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From "Jose Alberto Fernandez" <>
Subject Re: Immutability
Date Sat, 08 Dec 2001 01:24:15 GMT
From: "Stefan Bodewig" <>

> On Fri, 7 Dec 2001, Erik Hatcher <>
> wrote:
> > Could you provide an example just so I have something more tangible
> > to consider?
> Appending to an existing path reference?  OK, this one just came to my
> mind after I've seen Conor's mail.

Now, today you can do the append, you just cannot call it with the same name.
But why would you want to use the same name?

> > Struts has a <logic:iterate> tag that provides a scripting variable
> > within the scope of the begin and end tags.
> If you use a construct like a TaskContainer scoped variable, tasks
> that are supposed to access them must be aware that they are nested in
> this type of construct.
> If you allow these containers to create a "normal" property, change it
> during iteration and then remove it from the project when they are
> done, you can use the ${} mechanism (if this one is fully dynamic) and
> no extra coding is required.

The problen here is that is not inmutability but the fact that, as I said before,
the current code has no concept of scoping, This would not be dificult to add
and can be done without affecting the behaviour (or coding) of tasks.

> For some other examples:
> * chosing the compiler on a task by task basis.  There are projects
> where you need to compile certain classes with a different compiler
> than the rest of the project.

This is a defect of the <javac> tasks that use a "magic property"
as oppose to an attribute to make that decision. It can be easily fixed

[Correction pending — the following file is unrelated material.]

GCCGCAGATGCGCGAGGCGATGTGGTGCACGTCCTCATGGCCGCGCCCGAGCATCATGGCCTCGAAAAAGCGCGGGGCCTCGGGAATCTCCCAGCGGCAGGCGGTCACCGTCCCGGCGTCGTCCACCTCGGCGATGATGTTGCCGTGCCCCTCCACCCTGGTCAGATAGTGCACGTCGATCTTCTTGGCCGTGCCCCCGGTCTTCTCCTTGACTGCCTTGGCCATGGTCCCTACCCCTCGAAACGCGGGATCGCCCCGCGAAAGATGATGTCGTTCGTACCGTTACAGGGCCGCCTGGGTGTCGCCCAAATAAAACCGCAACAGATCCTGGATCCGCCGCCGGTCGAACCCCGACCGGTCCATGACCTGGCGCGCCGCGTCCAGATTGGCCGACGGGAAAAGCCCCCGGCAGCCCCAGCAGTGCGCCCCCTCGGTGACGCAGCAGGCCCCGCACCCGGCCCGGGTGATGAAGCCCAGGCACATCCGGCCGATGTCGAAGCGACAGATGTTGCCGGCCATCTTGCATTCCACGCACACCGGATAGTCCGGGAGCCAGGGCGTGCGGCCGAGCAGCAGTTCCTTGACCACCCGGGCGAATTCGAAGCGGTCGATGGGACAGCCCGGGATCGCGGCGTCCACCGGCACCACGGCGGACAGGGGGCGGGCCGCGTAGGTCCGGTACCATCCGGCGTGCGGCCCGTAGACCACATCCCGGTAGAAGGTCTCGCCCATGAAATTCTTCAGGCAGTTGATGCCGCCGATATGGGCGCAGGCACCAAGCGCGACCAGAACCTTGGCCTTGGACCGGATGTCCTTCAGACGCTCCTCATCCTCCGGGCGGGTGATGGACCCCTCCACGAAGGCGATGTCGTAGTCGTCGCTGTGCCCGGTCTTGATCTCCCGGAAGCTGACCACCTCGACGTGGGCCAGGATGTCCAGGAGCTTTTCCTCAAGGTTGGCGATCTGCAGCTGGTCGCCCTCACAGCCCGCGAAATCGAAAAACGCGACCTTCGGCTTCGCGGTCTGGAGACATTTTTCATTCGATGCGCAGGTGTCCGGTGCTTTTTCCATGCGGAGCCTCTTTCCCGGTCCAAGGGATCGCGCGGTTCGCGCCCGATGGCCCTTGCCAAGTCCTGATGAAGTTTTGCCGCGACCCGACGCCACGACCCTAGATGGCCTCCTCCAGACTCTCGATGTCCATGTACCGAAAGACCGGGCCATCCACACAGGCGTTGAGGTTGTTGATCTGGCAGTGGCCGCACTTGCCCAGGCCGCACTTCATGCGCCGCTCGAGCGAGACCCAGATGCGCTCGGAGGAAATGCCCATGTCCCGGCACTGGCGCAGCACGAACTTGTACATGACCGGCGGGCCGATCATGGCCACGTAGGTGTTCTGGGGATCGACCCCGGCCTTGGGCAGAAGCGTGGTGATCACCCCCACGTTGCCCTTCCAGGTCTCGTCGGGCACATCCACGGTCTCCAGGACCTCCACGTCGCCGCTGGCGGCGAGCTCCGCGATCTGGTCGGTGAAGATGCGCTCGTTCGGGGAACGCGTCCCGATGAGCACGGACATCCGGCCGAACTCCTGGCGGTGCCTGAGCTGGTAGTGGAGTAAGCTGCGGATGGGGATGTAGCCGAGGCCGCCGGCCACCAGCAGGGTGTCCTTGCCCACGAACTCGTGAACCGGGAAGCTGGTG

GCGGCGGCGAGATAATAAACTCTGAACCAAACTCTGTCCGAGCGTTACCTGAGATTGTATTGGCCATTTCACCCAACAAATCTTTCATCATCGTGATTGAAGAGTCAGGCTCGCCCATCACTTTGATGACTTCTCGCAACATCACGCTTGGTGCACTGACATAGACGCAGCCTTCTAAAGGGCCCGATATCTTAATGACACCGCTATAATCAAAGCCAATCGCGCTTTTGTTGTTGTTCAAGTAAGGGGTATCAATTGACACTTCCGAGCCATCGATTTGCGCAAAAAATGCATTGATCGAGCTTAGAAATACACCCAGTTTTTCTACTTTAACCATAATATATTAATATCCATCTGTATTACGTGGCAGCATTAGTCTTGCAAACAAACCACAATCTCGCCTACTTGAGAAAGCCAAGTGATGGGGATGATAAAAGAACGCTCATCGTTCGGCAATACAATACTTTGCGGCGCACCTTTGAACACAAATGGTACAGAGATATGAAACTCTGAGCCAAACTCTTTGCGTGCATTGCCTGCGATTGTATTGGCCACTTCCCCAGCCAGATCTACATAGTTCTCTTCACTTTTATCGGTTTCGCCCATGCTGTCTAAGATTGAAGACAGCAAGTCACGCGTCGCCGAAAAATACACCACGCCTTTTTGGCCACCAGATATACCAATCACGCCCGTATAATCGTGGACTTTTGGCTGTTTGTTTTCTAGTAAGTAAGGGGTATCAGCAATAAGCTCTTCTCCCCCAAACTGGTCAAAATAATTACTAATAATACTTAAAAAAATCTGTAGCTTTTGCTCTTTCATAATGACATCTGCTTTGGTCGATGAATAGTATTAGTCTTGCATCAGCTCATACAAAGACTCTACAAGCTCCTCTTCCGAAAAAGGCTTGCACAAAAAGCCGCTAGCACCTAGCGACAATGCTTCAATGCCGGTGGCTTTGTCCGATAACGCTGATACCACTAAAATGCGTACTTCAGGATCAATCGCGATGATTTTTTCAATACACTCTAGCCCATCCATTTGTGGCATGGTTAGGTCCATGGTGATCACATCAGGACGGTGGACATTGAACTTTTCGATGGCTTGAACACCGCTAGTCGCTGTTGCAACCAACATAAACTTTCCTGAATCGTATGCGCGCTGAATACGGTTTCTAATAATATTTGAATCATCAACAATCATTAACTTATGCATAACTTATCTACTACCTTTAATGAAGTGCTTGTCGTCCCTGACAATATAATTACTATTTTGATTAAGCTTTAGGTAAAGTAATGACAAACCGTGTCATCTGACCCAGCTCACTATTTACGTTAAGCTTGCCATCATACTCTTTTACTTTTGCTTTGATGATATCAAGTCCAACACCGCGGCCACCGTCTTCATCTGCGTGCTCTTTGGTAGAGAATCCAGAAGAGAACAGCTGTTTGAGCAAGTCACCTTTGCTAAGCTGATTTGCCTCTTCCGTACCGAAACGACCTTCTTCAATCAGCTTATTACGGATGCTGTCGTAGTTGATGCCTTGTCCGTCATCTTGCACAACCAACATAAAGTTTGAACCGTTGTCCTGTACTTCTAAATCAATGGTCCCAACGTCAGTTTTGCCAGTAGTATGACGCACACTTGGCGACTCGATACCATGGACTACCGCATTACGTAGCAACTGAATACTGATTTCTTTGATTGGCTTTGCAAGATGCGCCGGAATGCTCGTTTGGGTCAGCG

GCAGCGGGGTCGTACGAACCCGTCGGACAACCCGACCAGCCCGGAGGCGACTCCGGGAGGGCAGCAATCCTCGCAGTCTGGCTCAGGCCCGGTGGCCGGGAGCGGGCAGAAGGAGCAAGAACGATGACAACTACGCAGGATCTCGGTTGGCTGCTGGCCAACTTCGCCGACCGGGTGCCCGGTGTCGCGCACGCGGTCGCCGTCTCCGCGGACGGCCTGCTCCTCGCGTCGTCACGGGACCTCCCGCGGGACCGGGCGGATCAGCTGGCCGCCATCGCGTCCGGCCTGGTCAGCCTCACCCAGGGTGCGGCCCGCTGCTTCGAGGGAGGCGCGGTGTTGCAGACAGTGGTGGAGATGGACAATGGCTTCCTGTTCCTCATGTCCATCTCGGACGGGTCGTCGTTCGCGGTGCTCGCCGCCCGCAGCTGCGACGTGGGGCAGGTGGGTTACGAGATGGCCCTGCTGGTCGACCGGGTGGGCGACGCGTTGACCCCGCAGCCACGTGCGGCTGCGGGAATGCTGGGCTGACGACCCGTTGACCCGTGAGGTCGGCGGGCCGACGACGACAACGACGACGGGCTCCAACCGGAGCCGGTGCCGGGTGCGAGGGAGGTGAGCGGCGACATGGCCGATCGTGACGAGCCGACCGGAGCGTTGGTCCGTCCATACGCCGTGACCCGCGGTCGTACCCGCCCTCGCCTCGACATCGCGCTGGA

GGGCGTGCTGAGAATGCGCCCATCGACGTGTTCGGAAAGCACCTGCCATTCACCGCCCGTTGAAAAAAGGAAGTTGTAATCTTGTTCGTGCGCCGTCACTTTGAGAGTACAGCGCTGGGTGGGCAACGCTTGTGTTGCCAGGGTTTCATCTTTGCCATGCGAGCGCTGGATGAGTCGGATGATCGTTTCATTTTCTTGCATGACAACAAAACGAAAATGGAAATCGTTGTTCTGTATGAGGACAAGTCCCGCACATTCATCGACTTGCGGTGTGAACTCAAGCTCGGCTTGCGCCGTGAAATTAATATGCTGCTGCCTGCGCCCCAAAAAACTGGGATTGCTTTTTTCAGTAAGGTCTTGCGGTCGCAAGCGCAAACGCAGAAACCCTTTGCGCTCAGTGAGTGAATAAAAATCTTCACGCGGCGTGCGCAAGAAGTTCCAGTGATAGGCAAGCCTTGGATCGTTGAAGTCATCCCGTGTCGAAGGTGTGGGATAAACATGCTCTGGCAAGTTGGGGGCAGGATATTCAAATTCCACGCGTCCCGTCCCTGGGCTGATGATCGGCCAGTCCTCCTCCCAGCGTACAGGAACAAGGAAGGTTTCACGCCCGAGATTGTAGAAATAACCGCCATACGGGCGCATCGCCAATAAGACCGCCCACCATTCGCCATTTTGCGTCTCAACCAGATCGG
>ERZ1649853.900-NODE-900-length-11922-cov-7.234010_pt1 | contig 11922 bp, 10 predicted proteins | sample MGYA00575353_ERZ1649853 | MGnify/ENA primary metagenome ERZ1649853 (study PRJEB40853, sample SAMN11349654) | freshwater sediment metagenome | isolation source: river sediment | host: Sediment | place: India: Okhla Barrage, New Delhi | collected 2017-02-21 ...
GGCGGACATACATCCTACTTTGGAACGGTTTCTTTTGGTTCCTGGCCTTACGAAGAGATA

by having a property like "compiler" which by default falls back
on the value of the "magic property". 
Not a goodargument for inmutability.

> * reusing the same project instance in an "incremental" mode or under
> GUI control without reconstructing it.  Or even just building the
> project instance from a build file and let the user use some wizard to
> set property values in the GUI.

This is a none sense example, sorry to say. In the current implementation
not even <antcall> can reuse the same Project object. 
There are many other things that need to be changed before such reuse 
of the Project structure can be done. So to blame inmutability
is just trying to pull a rabbit out os a hat.

> * reacting to a change in environment - things become availbale or
> unavailable.

This is also a false example. If this where a real situation then I could say
we need to be able to re-evaluate dependencies because the environement
in which the dependencies where evaluated can change and dependencies 
can become out of date.

This are very contrived cases (in particular the GUI) that really do not seem
to be an argument for mutability.

Jose Alberto

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